Home > Current events > CHRISTOPHE CARTIER - PAINTINGS 2007-2012


Opening Saturday October 6 2012 at 3:30 pm

A form of abstraction that is a deep immersion in colour

Untitled, 2012, mixed media on canvas, 162x130 cm



12, clos de la Cathédrale
91000 EVRY


• Tel: 01 60 75 02 71
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From Friday to Sunday.
• Friday: from 2PM to 5:30PM.
• Saturday and Sunday: from 2PM to 6PM.


• Full rate: €3
• Reduced rate: €1.50
• Free for children under 12 (with their parents)


Christophe Cartier
• Tel: 06 72 89 45 16
• E-mail :

Twenty abstract canvases made since 2007, all done in portrait format (162 x 130 cm) and almost all untitled, will surround the triptych Nymphéas. A series of aesthetic objects that are food for thought, in particular because they are abstract at first glance, i.e. easel painting, at a time when this kind of medium is not particularly welcome by institutions.

Untitled, 2007, ink and pencil on papier, 101,6 cm X 64,8 cm

Immaterial reality

The centerpiece of the exhibition is the triptych Nymphéas whose title is obviously not neutral. But what intrigues Cartier about Monet is not so much his representation of aquatic flowers as the latter’s rendering, in Cartier’s terms, of “the beauty of the air.” It is as if, in the 21st century, a painter having reached maturity and with a quarter century’s production under his belt, had decided to simply paint an immaterial reality, with no recognizable figuration (some paintings were entitled Soleil after completion, the artist never having set out to represent the sun).

Matter and colour

This artist has succeeded in materializing the solar spectrum. We see a kaleidoscopic movement produced by superimposed layers of transparent paper between which are blots, puddles and waves of oil, the colors contained by a layer of varnish.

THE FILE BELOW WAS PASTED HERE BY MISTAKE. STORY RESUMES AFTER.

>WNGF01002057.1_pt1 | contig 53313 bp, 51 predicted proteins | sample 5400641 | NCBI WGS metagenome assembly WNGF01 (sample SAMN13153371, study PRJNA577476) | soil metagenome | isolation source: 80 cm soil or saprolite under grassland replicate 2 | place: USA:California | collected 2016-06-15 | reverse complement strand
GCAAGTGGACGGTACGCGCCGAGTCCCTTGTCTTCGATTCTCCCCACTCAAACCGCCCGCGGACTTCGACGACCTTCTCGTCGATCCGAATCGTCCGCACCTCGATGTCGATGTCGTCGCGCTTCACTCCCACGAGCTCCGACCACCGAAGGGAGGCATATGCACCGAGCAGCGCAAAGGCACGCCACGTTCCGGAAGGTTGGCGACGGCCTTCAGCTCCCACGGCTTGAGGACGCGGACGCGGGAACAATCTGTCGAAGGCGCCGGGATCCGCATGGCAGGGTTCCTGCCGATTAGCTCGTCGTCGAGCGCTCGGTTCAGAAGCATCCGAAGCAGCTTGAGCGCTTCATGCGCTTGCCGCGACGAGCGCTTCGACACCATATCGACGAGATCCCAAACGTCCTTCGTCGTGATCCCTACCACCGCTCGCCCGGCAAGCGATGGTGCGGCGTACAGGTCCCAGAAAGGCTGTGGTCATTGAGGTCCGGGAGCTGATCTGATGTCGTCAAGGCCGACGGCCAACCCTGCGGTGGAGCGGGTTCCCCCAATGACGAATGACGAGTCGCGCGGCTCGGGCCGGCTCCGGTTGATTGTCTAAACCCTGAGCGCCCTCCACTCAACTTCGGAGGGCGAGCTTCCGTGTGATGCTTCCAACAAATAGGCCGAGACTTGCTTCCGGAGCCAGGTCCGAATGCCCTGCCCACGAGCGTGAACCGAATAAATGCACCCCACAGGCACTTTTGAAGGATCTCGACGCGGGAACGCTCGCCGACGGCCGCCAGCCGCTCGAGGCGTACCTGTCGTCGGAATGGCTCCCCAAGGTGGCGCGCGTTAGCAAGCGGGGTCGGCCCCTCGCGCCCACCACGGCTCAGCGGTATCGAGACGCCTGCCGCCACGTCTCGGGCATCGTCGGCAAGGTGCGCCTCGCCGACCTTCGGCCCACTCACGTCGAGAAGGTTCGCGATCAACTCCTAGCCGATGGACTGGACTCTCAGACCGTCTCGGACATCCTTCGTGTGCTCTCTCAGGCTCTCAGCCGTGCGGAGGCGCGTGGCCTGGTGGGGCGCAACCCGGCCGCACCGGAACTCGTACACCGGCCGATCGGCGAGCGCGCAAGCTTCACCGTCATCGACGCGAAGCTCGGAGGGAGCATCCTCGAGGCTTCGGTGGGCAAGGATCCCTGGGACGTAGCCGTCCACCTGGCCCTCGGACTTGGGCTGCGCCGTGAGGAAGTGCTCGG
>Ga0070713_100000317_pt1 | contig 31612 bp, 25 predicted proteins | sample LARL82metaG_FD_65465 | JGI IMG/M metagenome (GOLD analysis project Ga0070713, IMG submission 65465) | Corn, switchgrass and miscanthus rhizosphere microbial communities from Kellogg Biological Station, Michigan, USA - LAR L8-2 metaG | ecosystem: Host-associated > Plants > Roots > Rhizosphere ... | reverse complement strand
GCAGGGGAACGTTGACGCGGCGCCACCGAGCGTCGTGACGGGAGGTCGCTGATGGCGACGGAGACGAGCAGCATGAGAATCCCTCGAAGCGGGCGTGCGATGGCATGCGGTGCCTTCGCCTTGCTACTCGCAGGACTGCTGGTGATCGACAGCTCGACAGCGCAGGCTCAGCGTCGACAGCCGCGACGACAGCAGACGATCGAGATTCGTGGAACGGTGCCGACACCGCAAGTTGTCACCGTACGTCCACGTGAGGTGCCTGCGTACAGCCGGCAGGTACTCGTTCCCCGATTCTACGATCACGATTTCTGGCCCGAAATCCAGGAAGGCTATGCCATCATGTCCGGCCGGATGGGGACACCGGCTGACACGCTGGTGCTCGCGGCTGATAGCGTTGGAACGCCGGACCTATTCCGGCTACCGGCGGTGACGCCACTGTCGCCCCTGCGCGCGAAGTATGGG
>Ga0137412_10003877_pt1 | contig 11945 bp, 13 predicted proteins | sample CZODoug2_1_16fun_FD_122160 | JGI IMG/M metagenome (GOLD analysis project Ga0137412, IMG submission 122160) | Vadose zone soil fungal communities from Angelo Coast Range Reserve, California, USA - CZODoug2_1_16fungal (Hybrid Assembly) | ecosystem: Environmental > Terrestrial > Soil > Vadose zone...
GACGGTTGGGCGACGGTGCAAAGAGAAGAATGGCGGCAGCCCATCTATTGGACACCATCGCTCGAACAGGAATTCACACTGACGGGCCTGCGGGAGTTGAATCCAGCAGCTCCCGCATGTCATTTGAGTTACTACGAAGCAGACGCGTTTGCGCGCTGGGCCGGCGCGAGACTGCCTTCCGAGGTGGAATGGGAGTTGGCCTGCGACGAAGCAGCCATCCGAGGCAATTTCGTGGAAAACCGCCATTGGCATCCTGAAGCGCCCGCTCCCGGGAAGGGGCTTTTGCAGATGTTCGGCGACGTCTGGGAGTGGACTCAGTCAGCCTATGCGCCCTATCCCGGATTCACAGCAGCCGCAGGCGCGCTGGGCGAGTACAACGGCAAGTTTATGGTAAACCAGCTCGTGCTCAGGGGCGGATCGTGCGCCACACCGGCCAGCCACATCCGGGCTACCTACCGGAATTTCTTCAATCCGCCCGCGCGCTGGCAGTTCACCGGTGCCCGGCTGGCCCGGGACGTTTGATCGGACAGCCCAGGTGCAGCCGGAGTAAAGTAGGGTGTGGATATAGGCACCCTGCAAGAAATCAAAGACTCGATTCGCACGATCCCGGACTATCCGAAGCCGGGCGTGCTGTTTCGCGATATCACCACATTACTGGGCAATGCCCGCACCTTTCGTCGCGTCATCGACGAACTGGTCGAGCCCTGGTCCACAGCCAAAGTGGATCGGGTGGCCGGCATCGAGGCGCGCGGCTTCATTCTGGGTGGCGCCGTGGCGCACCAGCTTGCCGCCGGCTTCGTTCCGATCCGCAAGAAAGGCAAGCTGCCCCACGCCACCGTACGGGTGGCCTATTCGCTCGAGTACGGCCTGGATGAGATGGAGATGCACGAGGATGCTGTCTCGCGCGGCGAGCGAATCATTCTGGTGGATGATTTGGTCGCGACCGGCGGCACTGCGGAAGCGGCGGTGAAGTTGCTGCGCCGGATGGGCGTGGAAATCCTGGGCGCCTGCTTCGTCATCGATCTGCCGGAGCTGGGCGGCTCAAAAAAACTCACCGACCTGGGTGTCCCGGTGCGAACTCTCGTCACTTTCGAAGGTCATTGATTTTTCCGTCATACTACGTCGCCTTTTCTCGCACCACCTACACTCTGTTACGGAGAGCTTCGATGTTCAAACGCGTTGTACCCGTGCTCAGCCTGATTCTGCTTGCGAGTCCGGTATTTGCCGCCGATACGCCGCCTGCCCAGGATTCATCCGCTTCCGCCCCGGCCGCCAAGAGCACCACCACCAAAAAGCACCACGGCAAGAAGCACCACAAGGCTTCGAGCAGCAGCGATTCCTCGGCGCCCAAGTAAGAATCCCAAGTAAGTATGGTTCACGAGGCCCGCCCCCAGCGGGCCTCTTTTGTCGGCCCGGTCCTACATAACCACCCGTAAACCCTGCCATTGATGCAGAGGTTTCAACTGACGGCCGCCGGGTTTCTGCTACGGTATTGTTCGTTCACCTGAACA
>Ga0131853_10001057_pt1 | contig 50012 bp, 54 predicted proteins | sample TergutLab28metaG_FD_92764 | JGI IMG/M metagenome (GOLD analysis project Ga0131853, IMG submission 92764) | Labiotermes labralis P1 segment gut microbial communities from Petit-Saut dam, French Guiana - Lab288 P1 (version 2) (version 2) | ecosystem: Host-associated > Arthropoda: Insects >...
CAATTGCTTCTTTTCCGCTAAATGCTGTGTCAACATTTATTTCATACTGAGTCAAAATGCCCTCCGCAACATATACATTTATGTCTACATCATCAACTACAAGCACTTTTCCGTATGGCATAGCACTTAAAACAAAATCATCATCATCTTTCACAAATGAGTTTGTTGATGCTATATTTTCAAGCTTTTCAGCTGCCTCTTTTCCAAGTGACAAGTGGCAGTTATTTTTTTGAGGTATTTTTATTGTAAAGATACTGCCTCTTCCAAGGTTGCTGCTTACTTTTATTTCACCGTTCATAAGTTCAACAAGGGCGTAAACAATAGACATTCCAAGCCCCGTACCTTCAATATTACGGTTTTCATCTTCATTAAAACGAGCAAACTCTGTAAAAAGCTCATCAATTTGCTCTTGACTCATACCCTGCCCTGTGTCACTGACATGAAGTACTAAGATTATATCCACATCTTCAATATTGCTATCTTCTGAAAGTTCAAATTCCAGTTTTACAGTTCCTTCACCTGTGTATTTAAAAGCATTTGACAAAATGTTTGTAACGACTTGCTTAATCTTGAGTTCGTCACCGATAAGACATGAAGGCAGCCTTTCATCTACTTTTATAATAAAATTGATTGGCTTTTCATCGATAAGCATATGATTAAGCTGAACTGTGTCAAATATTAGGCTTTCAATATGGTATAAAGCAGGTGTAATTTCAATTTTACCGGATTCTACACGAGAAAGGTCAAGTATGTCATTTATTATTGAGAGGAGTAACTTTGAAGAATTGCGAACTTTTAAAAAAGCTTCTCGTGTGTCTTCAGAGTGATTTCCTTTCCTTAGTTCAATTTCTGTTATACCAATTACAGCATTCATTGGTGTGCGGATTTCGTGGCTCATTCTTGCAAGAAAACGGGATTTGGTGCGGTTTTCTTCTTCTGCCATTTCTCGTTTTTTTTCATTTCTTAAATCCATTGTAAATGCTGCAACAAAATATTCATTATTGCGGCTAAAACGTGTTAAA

The interplay between the strata and their transparence produces the effect of dematerialized matter. The color immersion wipes out all perspective. Like in traditional Chinese painting, top and bottom cease to exist, leaving only a single plane on which space is diluted. The painter uses mixtures of paints and varnishes on sheets of paper that are then pasted layer after layer, while preserving their transparency by means of an entirely personal technique.
For Christophe Cartier, the “measure” of the depth of the aesthetic object is the depth of existence it reveals, a depth that corresponds to our own.

Soleil couchant, 2008, mixed media on canvas, 162x130 cm

Transparent effets and aesthetic depth

This painter’s masterly transparent effects and glazes achieve what Clement Greenberg probably meant by “pictorial depth” when describing the purely abstract compositions of Jackson Pollock. But there is another depth in Cartier’s work, what phenomenologists call aesthetic depth. The aesthetic response that is born from Cartier’s paintings is only profound insofar as these objects touch every aspect of what makes us up. You have to take the time to become submerged in them, going beyond the immediate impression (which might prompt some people to say “it’s pretty” or “it’s decorative”) to confront the work with everything that we are, nourished by our past, this past which gives a density to our being and the power of penetration to our gaze.


Catalogue by Estelle Pagès and Jean Luc Chalumeau. 15 Euros, post free.